A Note from Brian V. Brunner ('64)

When I was at the big Centennial celebration on May 2, 1998 an alumnus from my era, after reading some of the stories that I wrote, told me to "Get a life!". (Some of the stories were printed out by Ms. Jerri Beck and given to the people who bought her L.W.M.A. History book.)

I did not know how to respond at the time to that remark. I simply said someone needs to put down some of the things that happened. He said, "Better left unsaid.".

Now that I've had some time to think about it, I'll try to reply to "Get a Life!", by saying these things:

#1. I doubt I would have much of a life at all if it weren't for L.W.M.A..
The school gave me a purpose and a direction that has stayed with me to this day. When I arrived in Camp Hill I was in trouble at home, at school and with the juvenile authorities. All that changed because of the school on "The Hill". It didn't happen overnight, but it did happen. I'm grateful to the men and women who taught us at L.W.M.A., and I hope and pray that the school will continue to help young people in the future.

#2. If my friend thinks that spending time on a computer entering the stories, makes me a computer "geek" and I need to get a real life because of that, I reply: I first went to computer school back in 1968 and I have worked with computers since 1969, a long time before anyone had a PC. I owe my career to computers. Enough said.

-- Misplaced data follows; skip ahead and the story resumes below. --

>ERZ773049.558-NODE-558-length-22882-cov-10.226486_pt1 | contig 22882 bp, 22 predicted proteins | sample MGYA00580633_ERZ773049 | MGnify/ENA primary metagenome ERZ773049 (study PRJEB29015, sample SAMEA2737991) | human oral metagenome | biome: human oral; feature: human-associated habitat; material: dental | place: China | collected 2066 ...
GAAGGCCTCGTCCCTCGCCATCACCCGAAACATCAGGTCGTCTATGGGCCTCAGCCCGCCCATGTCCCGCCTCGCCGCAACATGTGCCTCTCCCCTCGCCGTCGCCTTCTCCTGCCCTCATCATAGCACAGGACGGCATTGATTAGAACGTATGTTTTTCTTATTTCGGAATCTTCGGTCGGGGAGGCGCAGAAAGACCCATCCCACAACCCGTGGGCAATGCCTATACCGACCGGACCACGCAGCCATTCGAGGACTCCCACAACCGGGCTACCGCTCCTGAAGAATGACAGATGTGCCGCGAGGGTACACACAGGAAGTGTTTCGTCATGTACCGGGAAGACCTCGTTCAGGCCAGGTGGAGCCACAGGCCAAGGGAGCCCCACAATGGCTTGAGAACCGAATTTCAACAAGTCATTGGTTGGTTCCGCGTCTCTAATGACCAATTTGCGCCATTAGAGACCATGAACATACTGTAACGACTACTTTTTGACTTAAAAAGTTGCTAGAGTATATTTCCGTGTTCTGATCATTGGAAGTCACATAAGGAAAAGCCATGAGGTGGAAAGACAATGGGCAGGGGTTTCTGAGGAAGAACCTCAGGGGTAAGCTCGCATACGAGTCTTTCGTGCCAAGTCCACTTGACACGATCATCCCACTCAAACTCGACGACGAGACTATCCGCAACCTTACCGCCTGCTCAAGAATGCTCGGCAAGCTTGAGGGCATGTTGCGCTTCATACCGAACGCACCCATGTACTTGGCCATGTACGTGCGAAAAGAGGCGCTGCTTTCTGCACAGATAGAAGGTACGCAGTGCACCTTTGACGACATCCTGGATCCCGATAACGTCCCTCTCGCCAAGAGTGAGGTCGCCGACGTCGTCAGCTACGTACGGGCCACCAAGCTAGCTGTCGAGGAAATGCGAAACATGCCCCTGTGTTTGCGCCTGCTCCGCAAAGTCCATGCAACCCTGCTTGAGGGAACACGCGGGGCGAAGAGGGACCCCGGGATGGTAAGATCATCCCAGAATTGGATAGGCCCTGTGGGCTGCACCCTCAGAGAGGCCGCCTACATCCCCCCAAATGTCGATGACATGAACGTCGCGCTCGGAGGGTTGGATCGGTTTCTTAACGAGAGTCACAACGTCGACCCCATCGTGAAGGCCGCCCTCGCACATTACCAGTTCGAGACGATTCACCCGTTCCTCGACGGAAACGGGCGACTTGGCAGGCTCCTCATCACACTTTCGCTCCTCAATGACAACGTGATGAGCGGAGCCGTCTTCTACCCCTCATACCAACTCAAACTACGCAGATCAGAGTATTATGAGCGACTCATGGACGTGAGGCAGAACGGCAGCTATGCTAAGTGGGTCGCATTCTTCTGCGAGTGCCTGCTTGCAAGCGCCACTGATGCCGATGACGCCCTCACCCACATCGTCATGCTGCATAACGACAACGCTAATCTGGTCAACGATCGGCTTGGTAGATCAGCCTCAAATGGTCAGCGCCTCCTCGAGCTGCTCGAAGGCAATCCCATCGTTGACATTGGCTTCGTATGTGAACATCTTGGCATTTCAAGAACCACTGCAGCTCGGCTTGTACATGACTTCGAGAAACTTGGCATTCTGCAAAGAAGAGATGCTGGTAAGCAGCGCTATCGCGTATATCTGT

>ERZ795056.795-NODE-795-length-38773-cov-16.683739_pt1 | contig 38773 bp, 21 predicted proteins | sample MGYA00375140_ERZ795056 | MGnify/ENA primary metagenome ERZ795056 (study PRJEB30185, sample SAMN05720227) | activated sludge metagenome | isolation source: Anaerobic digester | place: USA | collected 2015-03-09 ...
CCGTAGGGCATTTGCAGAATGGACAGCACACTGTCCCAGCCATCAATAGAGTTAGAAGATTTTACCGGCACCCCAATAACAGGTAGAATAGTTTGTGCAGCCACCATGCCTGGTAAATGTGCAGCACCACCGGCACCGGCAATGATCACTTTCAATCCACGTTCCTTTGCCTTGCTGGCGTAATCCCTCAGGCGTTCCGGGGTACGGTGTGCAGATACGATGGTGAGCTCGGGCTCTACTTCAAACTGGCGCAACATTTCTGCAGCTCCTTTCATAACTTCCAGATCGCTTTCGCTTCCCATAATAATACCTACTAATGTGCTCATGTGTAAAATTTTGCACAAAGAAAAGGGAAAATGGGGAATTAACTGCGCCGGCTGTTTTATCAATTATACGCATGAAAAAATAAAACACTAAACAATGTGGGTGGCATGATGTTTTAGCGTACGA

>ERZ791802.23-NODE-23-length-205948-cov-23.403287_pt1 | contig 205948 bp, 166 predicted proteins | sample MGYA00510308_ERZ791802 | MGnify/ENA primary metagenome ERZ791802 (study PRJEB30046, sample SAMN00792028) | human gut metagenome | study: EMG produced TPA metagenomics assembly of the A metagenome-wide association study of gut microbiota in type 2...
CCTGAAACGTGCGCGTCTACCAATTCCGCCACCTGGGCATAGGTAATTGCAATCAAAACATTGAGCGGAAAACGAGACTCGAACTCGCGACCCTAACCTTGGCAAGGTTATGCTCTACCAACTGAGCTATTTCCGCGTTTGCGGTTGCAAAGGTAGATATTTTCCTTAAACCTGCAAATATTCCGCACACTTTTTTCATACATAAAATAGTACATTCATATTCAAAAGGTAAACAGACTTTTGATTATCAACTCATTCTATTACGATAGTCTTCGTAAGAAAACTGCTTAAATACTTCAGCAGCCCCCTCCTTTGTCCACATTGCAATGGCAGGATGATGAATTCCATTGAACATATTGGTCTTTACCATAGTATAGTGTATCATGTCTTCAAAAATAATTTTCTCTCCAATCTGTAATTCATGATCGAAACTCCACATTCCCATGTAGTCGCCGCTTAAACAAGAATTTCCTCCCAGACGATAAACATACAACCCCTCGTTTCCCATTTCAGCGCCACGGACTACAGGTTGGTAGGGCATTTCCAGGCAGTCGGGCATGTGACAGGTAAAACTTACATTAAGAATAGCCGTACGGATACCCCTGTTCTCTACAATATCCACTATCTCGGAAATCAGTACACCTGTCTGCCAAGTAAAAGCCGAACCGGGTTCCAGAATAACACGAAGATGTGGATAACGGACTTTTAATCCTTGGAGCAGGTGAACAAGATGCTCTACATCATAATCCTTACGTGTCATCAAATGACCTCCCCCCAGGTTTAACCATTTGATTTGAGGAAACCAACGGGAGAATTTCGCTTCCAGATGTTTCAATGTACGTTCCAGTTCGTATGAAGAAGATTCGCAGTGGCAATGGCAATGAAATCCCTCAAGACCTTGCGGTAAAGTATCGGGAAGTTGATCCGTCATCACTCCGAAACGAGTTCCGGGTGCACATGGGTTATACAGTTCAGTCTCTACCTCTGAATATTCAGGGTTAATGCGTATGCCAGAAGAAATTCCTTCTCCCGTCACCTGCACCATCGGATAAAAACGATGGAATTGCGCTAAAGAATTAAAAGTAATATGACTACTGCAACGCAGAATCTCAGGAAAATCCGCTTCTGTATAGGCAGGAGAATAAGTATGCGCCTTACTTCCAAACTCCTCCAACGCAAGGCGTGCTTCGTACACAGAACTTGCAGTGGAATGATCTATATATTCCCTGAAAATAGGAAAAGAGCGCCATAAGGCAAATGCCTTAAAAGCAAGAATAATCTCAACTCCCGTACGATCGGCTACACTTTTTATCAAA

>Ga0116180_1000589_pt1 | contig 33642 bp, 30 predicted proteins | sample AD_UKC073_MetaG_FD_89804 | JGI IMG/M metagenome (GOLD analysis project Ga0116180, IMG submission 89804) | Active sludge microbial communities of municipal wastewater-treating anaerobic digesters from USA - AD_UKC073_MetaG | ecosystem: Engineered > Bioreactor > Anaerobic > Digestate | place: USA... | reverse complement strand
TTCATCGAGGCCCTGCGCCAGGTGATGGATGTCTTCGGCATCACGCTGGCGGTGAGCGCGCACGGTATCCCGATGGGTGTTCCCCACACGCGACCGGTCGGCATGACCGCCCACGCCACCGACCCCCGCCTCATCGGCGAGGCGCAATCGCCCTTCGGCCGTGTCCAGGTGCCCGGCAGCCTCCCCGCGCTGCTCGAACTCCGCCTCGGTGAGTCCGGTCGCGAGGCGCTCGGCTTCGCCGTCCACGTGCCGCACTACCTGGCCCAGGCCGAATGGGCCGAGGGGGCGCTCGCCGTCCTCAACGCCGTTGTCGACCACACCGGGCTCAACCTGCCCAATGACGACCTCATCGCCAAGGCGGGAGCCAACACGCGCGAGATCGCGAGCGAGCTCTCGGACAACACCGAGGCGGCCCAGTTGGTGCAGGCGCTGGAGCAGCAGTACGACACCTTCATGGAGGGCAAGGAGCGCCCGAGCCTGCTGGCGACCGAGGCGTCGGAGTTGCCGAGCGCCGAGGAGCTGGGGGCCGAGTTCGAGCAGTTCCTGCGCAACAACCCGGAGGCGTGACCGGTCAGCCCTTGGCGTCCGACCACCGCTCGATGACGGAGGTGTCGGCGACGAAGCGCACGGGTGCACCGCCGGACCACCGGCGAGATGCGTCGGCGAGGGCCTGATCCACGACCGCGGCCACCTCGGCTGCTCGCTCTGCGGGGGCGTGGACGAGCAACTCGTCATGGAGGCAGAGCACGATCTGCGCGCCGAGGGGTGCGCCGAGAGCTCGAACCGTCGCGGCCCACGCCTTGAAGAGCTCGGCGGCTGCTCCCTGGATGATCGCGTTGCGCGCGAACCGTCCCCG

#3. My friend has been very successful, and has been able to contribute things to the school that were very expensive. As an alumnus and a friend I am grateful to him for those gifts. I have not been able to make those kinds of gifts to L.W.M.A., so these stories that I write, and the help and ideas that I give Phil Potts('63) on this web site are my small contributions to the school and its history. By the way, my stories are directed to the current students to enjoy. I also hope that some of the stories may cause the alumni to smile too. I'm just sorry I have not found the time to complete the "Things in Tallapoosa Hall" story, or to write a good biography of General Futch. I will keep trying to find the time.

I hope my friend will understand now that I don't need to get a life because the one that was given to me at Lyman Ward Military Academy is just fine.

Brian V. Brunner '64

I'm Glad You Have a Life

A reply from Cliff Leonard ('64)


Glad to run into LWMA. Don't know why I checked? I guess it was simply idle net time after a search on eBay for LWMA stuff. I appreciate what you have done. I took up writing several years ago -- and wrote and wrote and wrote. One day I stopped and have not done any since. So each individual letter you enter on that plastic board in front of you is especially appreciated.